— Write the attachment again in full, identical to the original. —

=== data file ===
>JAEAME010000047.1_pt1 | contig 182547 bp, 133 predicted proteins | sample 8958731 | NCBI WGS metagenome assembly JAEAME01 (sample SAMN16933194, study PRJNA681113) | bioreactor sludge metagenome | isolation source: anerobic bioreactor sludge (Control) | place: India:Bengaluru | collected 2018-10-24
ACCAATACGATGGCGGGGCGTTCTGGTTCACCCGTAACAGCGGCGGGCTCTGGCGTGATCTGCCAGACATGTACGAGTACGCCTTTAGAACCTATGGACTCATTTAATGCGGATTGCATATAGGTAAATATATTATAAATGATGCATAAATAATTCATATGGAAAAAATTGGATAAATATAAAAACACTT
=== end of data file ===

>JAEAME010000047.1_pt1 | contig 182547 bp, 133 predicted proteins | sample 8958731 | NCBI WGS metagenome assembly JAEAME01 (sample SAMN16933194, study PRJNA681113) | bioreactor sludge metagenome | isolation source: anerobic bioreactor sludge (Control) | place: India:Bengaluru | collected 2018-10-24
ACCAATACGATGGCGGGGCGTTCTGGTTCACCCGTAACAGCGGCGGGCTCTGGCGTGATCTGCCAGACATGTACGAGTACGCCTTTAGAACCTATGGACTCATTTAATGCGGATTGCATATAGGTAAATATATTATAAATGATGCATAAATAATTCATATGGAAAAAATTGGATAAATATAAAAACACTT